[Noisebridge-discuss] In Defense of Consensus

Matthew Senate mattsenate at gmail.com
Thu Mar 27 10:36:10 UTC 2014

Howdy all,

Long time fan, first time caller.

*Please welcome this friendly message in regard to changes to the
Noisebridge decision-making policies
which were explained to have been executed after a board meeting with the
new Noisebridge board.*

After a brief walk along the March archives of this mailing list, I didn't
quite find anyone talking about consensus the way I've come to know and
practice it. I'd love to hear and see how ya'll conceive of consensus, so
please chime in.

I'm one of the co-founders of sudo room, and we've gone through our own
learning processes around decision-making and the like. Something I've
found at sudo, and in other communities as well, is that sometimes we
unfortunately let a functional understanding of consensus stand in for the
actual process of consensus itself. Sort of like a synecdoche gone wrong or
a reductive model that unfortunately leaves a gap of ambiguity between
results and observation.

Concretely, in my experience, some folks tend to think of consensus as a
mere decision function, a simplified system in which any one qualified
participant may "block" and act as an empowered minority voice to prevent a
proposal from being passed. This is also seen in narrative forms, perhaps
as a dire statement to the effect of "blocking means that one would rather
leave the community entirely rather than allow the proposal to be passed,
and therefore weighs at stake their very continued participation." In a
way, this can be an interesting and valuable way to look at consensus.
However, I think it misses the heart of the matter.

Consensus, to me, is about a good-faith collaborative process to address
common problems and reach common goals. It's a communal process that
benefits from accepting the invaluable contributions and experiences of all
participants. Meaning, each person is treated as a fair and equal

In a consensus process, if there is disagreement and a lack of consensus
around a proposal, even if frustrating, it is in fact a great opportunity!
There need not be some coercive or strict adherence to any person's whim
and hand-waiving. There is no need to fear the arbitrary, the unknown, or
one another. You can and will work it out, that's precisely what this
process is for.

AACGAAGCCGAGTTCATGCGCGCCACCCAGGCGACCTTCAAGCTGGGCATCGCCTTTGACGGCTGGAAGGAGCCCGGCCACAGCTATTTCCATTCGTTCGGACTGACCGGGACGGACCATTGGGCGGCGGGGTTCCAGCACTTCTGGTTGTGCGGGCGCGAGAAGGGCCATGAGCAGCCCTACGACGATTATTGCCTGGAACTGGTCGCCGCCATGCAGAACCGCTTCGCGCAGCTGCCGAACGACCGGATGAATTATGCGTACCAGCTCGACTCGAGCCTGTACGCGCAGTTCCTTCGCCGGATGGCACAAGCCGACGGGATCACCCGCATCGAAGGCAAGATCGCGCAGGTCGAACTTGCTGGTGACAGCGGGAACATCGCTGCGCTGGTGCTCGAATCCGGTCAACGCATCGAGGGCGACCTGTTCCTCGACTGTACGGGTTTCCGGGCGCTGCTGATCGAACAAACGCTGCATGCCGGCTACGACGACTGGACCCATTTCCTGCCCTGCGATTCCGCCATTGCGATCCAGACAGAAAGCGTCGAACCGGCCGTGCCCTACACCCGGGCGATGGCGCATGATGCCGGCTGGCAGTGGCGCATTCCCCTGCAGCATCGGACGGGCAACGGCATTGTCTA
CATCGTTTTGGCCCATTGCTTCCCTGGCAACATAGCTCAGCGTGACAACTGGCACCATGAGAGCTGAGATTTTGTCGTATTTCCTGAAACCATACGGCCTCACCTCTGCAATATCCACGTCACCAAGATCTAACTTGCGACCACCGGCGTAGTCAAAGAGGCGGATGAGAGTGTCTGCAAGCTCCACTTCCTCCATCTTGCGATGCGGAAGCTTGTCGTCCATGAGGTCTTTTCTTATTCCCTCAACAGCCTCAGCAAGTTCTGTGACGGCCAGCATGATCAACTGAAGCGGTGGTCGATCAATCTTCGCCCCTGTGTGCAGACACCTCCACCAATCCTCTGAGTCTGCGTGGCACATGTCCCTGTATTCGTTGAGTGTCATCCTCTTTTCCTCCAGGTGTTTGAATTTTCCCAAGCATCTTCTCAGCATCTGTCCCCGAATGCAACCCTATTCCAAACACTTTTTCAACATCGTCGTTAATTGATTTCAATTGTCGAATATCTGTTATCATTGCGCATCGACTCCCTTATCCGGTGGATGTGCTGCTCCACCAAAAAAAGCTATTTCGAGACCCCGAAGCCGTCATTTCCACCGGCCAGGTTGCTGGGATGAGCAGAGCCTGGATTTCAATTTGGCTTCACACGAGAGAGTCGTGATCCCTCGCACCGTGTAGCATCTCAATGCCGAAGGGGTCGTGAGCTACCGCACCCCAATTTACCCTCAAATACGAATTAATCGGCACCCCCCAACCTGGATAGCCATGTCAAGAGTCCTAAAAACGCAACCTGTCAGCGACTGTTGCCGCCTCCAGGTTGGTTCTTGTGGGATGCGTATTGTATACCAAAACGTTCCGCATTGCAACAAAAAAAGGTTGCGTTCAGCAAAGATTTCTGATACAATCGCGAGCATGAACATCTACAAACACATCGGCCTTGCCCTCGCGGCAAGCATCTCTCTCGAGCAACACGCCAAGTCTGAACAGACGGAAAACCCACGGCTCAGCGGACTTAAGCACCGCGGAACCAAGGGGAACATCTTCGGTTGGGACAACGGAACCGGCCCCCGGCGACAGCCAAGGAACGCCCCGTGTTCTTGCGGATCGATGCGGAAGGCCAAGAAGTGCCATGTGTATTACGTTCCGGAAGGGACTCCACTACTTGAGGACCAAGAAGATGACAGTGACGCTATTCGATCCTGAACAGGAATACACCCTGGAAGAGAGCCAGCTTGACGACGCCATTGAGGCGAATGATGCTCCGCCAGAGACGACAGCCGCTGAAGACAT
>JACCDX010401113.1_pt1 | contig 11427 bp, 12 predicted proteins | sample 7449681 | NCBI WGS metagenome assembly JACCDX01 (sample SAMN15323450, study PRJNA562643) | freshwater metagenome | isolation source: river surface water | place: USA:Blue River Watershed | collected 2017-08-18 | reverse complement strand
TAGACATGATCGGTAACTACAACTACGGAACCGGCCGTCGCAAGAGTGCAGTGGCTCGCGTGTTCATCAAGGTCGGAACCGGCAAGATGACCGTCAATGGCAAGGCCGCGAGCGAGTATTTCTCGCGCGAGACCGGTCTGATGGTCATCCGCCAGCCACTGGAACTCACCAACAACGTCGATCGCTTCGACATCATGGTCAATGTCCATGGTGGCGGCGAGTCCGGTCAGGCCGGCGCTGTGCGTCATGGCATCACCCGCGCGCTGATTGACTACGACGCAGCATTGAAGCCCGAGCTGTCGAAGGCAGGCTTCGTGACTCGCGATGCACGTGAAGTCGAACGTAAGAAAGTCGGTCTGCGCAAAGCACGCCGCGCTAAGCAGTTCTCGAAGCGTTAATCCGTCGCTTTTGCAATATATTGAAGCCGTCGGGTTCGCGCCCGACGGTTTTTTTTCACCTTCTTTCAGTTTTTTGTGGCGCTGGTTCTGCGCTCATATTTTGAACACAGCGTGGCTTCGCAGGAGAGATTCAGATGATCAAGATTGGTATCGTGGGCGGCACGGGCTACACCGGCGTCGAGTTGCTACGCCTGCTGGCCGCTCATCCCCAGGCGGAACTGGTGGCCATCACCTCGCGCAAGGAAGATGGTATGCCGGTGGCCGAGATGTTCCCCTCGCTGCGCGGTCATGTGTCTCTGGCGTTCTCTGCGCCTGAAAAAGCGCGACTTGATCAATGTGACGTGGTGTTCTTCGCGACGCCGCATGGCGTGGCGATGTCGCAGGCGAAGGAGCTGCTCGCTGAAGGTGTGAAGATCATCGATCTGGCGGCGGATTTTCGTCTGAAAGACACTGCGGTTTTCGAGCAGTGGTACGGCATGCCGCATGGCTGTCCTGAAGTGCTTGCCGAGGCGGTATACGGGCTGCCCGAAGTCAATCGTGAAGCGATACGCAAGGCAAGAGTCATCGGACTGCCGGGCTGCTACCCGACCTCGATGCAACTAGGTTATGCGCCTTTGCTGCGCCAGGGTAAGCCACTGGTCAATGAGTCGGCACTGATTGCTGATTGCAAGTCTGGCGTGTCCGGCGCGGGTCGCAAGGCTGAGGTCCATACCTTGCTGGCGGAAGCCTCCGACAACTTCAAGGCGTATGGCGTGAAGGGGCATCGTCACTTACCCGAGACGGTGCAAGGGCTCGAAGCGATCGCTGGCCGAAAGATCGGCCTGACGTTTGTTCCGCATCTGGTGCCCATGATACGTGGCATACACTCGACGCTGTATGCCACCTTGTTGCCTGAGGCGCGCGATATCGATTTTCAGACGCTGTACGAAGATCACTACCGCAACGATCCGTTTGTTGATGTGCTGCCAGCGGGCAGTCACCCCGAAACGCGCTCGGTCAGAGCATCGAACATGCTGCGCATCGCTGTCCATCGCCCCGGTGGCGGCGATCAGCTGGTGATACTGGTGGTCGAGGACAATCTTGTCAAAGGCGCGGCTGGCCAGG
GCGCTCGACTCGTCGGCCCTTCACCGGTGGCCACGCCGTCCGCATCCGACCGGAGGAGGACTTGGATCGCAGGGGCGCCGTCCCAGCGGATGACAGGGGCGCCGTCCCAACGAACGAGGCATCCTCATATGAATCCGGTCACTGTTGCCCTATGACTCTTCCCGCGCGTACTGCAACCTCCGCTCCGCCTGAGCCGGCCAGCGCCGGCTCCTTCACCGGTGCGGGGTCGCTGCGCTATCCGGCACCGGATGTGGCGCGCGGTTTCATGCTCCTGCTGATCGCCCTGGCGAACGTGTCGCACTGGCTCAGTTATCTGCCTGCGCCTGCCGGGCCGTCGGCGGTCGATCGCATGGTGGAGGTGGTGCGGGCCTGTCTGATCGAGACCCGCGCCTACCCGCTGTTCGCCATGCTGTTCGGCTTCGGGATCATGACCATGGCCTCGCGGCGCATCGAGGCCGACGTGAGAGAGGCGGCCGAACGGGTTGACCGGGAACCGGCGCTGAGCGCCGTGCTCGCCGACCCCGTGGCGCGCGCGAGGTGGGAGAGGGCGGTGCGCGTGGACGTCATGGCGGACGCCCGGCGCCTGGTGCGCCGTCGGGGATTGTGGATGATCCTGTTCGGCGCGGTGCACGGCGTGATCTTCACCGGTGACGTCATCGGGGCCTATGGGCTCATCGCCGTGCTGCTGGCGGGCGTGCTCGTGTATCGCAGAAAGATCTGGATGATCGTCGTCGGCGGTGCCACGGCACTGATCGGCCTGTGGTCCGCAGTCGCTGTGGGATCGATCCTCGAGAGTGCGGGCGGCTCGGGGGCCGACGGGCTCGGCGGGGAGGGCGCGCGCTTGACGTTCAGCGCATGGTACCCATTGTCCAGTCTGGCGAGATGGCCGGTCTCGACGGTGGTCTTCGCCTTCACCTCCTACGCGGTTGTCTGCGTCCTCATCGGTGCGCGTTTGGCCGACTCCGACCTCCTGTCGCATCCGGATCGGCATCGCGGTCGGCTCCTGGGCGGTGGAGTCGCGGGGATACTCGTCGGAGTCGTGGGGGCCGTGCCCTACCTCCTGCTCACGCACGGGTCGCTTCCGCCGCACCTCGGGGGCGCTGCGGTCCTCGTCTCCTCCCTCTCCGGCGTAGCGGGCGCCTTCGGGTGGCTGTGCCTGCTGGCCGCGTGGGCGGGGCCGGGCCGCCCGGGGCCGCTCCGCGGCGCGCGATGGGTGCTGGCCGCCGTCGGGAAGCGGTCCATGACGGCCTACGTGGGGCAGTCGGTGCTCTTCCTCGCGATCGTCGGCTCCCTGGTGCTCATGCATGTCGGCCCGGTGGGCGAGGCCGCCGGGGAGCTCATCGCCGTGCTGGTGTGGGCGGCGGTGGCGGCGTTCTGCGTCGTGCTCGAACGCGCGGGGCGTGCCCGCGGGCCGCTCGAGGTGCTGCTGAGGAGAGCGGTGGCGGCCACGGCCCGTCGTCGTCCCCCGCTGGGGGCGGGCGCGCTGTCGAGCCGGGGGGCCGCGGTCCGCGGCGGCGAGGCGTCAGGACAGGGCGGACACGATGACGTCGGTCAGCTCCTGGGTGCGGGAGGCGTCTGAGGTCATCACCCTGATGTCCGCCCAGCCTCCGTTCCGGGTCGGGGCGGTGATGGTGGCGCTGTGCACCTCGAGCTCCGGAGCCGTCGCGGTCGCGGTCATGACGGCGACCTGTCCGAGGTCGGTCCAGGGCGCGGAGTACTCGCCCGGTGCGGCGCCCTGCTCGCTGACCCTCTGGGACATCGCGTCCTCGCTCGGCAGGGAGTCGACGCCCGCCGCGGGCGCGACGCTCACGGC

Discussion should bubble and precipitate proposals for necessary action or
resolution. Proposals should be questioned, augmented, improved, or
otherwise revised until they reach a state by which all feel proud and
comfortable. If there is some issue preventing the proposal from moving
forward, it must be stated plainly, accepted as valuable feedback, and
contributed back to improve the proposal. If there is a participant hung up
on an issue and this is unable to be reasoned through with the other
participants, as long as this participant is acting in good faith, then
compromise will be possible!

It is only when participants may act in bad faith that this process does
not work at first. When it doesn't work, when there is bad faith, it's very
very clear what is going on. In these circumstances you can show directly
where a participant's actions do not match with an obvious and baseline
good faith participation in the consensus process. In the face of these
circumstances, you can engage in a process to deal with those issues as
necessary, such as a conflict resolution process.

Here is a valuable diagram to illustrate consensus in this fashion:

Here's an interesting addition to that diagram (but I call in question
usage of the term "block", I think this step could be stated more

In *The Democracy Project, *David Graeber writes about consensus process,
Occupy Wall St, and such. The ideas and solutions he shares are pretty
interesting, and I think worth a read:

As you may read in that section of Graeber's book, consensus can be
modified, intentionally, in order to afford a practical and sufficiently
democratic process for particular circumstances (for them, a very large
crowd in a park). I am very much in favor of this type of hacking! In fact,
if the Noisebridge community spent some time figuring out some really great
and radical ways to make decisions more democratic and more effective, and
went through a process to include as many folks as possible in trying out
this system, it would be a great and helpful experiment for us all!

However, as the situation currently stands, it seems to me this has yet to
take place for the Noisebridge community, so maybe y'all could spend some
time dreaming up new, creative hacks, and not capitulate to arbitrary or
legacy forms of decision-making.

Love and solidarity.

// Matt

p.s. In regard to my note on "... weighs at stake their very continued
participation" above: Mitch Altman is weighing his very participation in
Noisebridge at this moment, which maybe says more about this situation than
my ramblings on seeing the light in consensus.
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